Look, there’s no nice way to say this, so I’m just going to come out and say it: if any of you reading this are a corporation that builds cars, and if, in those cars, you’re still using something other than a touchscreen on your infotainment controls, you’re doing it wrong. So very wrong. Time to wise up and get rid of your stupid little knobs and touchpads and weird little joysticks.

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Now, let me be absolutely clear here: I’m generally very pro-physical controller. I love knobs and buttons and joysticks—hell, I once built a 15x-scale Atari joystick just because I find these sorts of things so fascinating.

And I like physical controls for things like, say, radio volume and tuning, too. This is not a screed against physical controls. It’s a screed against terrible physical controls used to control an on-screen interface that is clearly, obviously, much more suited to touch controls.

This is important because that infotainment screen in the center of almost every new car’s dashboard is becoming more and more important to the overall experience the driver (and passengers) have with the car. A frustrating interface for the system can be the kind of flaw that colors a driver’s entire experience with the car.

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Let’s take Lexus’ Remote Touch haptic joystick-like interface device, for example. Here’s how I described the way it affected my appreciation of Lexuses in my review of the LX 570:

It’s been my least favorite part of every Lexus I’ve tested, even ones I’ve liked a lot, like the GS-F. It’s so terrible that it casts a pallor of shittiness over all your interactions with the car, like shoving a turd in a high-speed fan and turning it into a foul-smelling mist that coats the whole interior of the car.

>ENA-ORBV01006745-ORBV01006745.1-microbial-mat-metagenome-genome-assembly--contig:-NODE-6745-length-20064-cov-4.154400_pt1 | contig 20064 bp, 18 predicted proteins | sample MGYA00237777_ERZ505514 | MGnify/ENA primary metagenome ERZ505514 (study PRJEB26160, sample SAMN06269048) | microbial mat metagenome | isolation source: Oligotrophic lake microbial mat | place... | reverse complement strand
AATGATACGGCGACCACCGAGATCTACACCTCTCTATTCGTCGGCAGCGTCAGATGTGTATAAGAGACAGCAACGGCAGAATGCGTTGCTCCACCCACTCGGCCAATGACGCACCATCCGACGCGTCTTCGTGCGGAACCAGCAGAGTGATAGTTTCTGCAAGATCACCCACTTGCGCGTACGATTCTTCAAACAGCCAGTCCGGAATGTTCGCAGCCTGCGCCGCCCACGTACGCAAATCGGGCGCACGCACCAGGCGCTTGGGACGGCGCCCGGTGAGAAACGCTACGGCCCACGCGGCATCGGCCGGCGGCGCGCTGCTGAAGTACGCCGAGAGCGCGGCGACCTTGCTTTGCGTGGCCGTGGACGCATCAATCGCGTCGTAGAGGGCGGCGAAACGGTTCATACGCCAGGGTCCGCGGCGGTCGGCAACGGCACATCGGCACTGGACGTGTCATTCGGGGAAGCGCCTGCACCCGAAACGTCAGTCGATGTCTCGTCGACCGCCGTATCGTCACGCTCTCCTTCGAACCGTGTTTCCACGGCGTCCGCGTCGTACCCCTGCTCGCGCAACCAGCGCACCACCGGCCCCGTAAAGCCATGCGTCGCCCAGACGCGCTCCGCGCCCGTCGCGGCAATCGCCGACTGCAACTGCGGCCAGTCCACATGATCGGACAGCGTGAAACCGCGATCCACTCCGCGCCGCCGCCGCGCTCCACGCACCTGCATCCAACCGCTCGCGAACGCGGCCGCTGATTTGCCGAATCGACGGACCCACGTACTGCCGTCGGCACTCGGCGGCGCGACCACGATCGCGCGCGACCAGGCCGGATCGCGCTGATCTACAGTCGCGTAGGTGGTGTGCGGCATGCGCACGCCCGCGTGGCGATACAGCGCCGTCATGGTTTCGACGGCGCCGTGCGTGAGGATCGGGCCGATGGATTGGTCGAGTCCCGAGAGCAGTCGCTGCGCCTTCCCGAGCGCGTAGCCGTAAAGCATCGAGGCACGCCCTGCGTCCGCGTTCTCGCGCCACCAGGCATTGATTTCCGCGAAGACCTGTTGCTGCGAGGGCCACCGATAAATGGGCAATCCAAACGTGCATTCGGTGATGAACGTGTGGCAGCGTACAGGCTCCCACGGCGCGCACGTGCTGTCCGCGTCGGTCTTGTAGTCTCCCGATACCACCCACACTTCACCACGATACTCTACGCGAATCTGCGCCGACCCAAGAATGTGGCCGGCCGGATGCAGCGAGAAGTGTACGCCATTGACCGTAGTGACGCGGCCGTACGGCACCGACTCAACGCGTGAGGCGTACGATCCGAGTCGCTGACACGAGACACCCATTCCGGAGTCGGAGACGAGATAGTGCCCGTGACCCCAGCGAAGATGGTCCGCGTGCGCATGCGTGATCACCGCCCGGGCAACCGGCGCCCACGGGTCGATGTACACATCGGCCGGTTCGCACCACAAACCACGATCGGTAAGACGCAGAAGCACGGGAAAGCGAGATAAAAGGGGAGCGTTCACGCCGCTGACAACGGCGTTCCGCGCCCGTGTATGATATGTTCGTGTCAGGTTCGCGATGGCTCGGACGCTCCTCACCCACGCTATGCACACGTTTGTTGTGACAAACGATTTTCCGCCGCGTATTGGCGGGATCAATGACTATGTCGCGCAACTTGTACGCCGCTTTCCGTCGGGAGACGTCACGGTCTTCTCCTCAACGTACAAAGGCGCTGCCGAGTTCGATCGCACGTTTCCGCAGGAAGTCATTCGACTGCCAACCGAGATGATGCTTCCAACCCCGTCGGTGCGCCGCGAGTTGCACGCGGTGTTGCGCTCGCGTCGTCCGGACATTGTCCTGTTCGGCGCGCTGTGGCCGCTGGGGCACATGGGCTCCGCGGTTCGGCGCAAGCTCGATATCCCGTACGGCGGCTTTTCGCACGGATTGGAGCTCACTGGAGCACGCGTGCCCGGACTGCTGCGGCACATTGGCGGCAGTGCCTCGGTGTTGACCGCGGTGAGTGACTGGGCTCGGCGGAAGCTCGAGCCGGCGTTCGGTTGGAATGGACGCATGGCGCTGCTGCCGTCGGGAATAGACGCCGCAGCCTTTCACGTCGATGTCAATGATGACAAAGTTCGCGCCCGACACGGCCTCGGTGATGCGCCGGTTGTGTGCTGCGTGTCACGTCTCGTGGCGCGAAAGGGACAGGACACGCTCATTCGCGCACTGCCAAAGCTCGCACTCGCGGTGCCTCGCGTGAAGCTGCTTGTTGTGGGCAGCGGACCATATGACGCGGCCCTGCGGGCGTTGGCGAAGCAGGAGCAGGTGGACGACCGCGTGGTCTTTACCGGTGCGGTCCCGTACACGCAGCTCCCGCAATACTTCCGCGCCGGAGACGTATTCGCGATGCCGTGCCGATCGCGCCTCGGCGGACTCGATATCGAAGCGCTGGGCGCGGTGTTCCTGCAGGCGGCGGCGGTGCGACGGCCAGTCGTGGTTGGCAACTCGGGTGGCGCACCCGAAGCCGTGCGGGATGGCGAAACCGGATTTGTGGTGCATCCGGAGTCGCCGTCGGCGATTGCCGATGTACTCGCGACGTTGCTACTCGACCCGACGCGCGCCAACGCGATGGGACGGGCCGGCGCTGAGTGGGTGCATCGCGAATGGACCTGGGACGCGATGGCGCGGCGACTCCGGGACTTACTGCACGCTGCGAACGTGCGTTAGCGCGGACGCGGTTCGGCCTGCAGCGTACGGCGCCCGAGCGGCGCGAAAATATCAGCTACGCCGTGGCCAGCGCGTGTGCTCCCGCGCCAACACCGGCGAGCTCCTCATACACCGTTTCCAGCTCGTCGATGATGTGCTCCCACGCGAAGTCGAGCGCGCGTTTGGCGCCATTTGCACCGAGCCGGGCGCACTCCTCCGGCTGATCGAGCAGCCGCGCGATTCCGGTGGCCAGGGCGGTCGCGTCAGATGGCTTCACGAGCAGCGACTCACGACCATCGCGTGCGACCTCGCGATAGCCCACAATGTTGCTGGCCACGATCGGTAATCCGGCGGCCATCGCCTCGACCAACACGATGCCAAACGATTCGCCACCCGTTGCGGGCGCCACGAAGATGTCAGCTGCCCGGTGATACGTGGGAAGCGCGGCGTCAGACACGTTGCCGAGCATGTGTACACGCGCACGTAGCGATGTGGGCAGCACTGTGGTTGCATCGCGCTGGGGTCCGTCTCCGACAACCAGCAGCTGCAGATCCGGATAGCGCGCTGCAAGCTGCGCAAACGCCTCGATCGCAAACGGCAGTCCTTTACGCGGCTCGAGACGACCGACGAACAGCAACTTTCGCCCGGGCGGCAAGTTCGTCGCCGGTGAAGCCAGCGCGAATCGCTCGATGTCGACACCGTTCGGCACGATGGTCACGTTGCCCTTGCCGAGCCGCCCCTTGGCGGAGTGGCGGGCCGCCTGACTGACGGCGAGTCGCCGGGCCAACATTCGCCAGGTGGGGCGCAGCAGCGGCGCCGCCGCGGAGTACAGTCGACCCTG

That’s not good ad copy there. It’s not just Lexus that uses these, of course. Right now, I believe that there’s at least one or more models that use knob or track pad or control doohickey infotainment controls from companies as diverse as Volvo, Mercedes-Benz, Audi, Mazda, Nissan, Infiniti, and there’s probably some I’m missing. Granted, at least a few automakers on that list have knobs or buttons in addition to touch screens, but... why?

Using a rotary knob was just fine for entering your initials (or, more likely, the word ASS) in Asteroids, but using it for a whole address in a GPS will make you want to yank that knob off and bite into it like it was a goddamn Reece’s cup.

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I just had the Volvo XC60 with a knob-based UI for its infotainment system, and it was a demonic torture machine when it came to trying to use the Nav system.

The worst part about all this is that there is absolutely no reason to be stuck with these shitty controls. I know touch-based screen systems are as cheap or cheaper than control-hardware based systems. Lower-end cars like Hyundais and Hondas use touch-based systems, and I’m pretty damn sure their setups do not cost more than what Mercedes is putting in their cars. And of course, the XC60 is a dated model, the new XC90 goes full modern with a huge touch screen.

Better! XC90 photo credit Raphael Orlove

Touch-based UIs for center-stack screens are easy and intuitive. They’re what we use on our phones every freaking day. We get how to use an on-screen keyboard immediately. Picking letters from a spinning virtual wheel of letters much less so.

Center-stack screens are here to stay, and more and more of a car’s functions are only accessible via these screens and their often-terrible interfaces.

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Carmakers still deluding themselves into thinking that any rational person prefers sliding around an awkward little control stub or twirling a fat knob like we were trying for the high score in Tempest need to wake the fuck up, already.

Just look at this Mercedes-produced video on how to enter addresses via their knob system. They want it to look easy, but if you think about how much easier it would be if you could just tap the damn letters, it all starts to seem sort of ridiculous.

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Plus, that pointer controller hardware costs money, and can physically wear out and break. If there’s some upside (beyond freedom from fingerprints) that physical pointer controls have over touch interfaces, I’ve yet to hear it.

There’s no reason for this sort of frustration. As a group, carmakers should just agree that the best way to select things on a screen on your dash is via the occupants’ built-in Mark I fingers.